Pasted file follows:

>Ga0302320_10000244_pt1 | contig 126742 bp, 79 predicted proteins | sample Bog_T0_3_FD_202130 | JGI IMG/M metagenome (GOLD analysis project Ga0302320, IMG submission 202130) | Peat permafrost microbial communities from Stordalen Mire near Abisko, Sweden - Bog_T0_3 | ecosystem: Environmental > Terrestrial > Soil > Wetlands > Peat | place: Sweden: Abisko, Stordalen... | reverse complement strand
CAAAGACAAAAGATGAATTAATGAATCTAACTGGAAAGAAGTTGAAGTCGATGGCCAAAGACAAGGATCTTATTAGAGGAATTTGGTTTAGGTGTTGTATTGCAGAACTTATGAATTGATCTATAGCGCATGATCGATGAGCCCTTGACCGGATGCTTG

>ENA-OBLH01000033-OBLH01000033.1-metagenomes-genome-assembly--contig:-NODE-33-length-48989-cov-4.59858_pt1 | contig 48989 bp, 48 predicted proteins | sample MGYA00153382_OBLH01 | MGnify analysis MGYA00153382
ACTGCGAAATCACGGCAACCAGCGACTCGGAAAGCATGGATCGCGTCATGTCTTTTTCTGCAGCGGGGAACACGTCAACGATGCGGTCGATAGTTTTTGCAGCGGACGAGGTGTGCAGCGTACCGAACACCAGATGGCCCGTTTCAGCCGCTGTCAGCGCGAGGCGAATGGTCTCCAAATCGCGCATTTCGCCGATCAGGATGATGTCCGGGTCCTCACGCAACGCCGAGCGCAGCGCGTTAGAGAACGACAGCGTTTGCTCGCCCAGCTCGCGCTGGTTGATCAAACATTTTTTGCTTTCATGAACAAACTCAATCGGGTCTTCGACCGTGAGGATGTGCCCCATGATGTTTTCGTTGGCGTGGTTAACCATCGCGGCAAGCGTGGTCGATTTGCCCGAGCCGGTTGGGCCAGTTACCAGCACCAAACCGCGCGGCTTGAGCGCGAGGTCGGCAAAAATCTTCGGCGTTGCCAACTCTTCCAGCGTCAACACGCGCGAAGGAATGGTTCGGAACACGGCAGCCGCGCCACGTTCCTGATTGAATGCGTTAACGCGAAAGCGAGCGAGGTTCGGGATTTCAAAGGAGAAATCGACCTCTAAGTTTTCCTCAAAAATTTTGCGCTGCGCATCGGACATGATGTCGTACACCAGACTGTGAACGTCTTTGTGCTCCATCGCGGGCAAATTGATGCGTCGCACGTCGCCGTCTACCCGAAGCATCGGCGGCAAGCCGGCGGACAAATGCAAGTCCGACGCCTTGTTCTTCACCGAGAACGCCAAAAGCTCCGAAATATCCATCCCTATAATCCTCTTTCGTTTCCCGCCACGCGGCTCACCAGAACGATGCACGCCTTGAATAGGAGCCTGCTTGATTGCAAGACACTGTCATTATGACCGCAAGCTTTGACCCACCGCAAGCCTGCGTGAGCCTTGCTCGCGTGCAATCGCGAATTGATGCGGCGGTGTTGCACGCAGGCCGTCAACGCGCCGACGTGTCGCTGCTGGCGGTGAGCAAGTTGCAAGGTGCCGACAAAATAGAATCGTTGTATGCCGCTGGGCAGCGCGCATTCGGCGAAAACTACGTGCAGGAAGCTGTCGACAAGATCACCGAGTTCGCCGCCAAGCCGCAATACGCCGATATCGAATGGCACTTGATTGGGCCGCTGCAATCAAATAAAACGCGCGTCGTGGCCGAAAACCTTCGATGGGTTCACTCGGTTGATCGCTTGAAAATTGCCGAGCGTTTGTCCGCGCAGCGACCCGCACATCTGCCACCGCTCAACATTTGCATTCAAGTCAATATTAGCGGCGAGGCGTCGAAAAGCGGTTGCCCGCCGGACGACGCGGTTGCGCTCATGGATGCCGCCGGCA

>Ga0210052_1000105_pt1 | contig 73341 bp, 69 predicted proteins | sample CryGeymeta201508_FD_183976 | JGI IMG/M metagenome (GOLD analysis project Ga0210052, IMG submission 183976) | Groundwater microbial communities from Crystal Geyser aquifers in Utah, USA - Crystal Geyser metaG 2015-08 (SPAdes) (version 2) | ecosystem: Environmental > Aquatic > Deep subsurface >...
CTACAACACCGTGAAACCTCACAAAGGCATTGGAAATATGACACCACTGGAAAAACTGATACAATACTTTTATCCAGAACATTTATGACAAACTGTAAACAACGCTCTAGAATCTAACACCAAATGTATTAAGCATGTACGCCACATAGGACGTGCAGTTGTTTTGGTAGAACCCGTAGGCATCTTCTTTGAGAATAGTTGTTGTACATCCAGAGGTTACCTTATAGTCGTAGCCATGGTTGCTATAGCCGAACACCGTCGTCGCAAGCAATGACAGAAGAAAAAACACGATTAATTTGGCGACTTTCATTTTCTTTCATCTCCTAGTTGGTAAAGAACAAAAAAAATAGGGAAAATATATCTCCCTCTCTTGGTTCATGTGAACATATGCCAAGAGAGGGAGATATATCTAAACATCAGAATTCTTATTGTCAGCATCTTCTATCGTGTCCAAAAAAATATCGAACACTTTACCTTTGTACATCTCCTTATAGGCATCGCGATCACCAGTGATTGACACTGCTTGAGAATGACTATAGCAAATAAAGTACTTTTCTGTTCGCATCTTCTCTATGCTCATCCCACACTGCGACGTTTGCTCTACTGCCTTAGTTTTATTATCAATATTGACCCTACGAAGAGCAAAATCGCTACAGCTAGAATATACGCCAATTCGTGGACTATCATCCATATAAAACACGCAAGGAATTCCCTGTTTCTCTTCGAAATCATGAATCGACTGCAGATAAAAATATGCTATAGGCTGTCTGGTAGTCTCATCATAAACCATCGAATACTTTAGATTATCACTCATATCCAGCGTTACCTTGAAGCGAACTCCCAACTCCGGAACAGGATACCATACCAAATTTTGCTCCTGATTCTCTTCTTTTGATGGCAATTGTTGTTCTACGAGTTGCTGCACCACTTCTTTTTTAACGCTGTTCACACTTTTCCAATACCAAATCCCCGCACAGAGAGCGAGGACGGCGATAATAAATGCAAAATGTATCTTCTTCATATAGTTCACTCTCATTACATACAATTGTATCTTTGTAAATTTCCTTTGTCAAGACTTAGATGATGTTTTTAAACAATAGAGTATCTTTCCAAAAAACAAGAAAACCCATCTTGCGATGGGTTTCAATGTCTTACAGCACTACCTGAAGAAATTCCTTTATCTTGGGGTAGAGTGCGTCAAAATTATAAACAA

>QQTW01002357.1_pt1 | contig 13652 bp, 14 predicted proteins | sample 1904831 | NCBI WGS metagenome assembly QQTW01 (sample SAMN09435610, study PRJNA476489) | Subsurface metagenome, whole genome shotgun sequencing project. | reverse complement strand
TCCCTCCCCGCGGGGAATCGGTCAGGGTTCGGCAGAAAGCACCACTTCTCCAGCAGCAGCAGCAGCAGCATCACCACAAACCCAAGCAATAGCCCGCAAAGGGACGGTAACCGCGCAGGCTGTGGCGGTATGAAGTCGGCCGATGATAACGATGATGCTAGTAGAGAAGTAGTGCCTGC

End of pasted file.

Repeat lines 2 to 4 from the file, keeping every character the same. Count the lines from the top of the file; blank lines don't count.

CAAAGACAAAAGATGAATTAATGAATCTAACTGGAAAGAAGTTGAAGTCGATGGCCAAAGACAAGGATCTTATTAGAGGAATTTGGTTTAGGTGTTGTATTGCAGAACTTATGAATTGATCTATAGCGCATGATCGATGAGCCCTTGACCGGATGCTTG

>ENA-OBLH01000033-OBLH01000033.1-metagenomes-genome-assembly--contig:-NODE-33-length-48989-cov-4.59858_pt1 | contig 48989 bp, 48 predicted proteins | sample MGYA00153382_OBLH01 | MGnify analysis MGYA00153382
ACTGCGAAATCACGGCAACCAGCGACTCGGAAAGCATGGATCGCGTCATGTCTTTTTCTGCAGCGGGGAACACGTCAACGATGCGGTCGATAGTTTTTGCAGCGGACGAGGTGTGCAGCGTACCGAACACCAGATGGCCCGTTTCAGCCGCTGTCAGCGCGAGGCGAATGGTCTCCAAATCGCGCATTTCGCCGATCAGGATGATGTCCGGGTCCTCACGCAACGCCGAGCGCAGCGCGTTAGAGAACGACAGCGTTTGCTCGCCCAGCTCGCGCTGGTTGATCAAACATTTTTTGCTTTCATGAACAAACTCAATCGGGTCTTCGACCGTGAGGATGTGCCCCATGATGTTTTCGTTGGCGTGGTTAACCATCGCGGCAAGCGTGGTCGATTTGCCCGAGCCGGTTGGGCCAGTTACCAGCACCAAACCGCGCGGCTTGAGCGCGAGGTCGGCAAAAATCTTCGGCGTTGCCAACTCTTCCAGCGTCAACACGCGCGAAGGAATGGTTCGGAACACGGCAGCCGCGCCACGTTCCTGATTGAATGCGTTAACGCGAAAGCGAGCGAGGTTCGGGATTTCAAAGGAGAAATCGACCTCTAAGTTTTCCTCAAAAATTTTGCGCTGCGCATCGGACATGATGTCGTACACCAGACTGTGAACGTCTTTGTGCTCCATCGCGGGCAAATTGATGCGTCGCACGTCGCCGTCTACCCGAAGCATCGGCGGCAAGCCGGCGGACAAATGCAAGTCCGACGCCTTGTTCTTCACCGAGAACGCCAAAAGCTCCGAAATATCCATCCCTATAATCCTCTTTCGTTTCCCGCCACGCGGCTCACCAGAACGATGCACGCCTTGAATAGGAGCCTGCTTGATTGCAAGACACTGTCATTATGACCGCAAGCTTTGACCCACCGCAAGCCTGCGTGAGCCTTGCTCGCGTGCAATCGCGAATTGATGCGGCGGTGTTGCACGCAGGCCGTCAACGCGCCGACGTGTCGCTGCTGGCGGTGAGCAAGTTGCAAGGTGCCGACAAAATAGAATCGTTGTATGCCGCTGGGCAGCGCGCATTCGGCGAAAACTACGTGCAGGAAGCTGTCGACAAGATCACCGAGTTCGCCGCCAAGCCGCAATACGCCGATATCGAATGGCACTTGATTGGGCCGCTGCAATCAAATAAAACGCGCGTCGTGGCCGAAAACCTTCGATGGGTTCACTCGGTTGATCGCTTGAAAATTGCCGAGCGTTTGTCCGCGCAGCGACCCGCACATCTGCCACCGCTCAACATTTGCATTCAAGTCAATATTAGCGGCGAGGCGTCGAAAAGCGGTTGCCCGCCGGACGACGCGGTTGCGCTCATGGATGCCGCCGGCA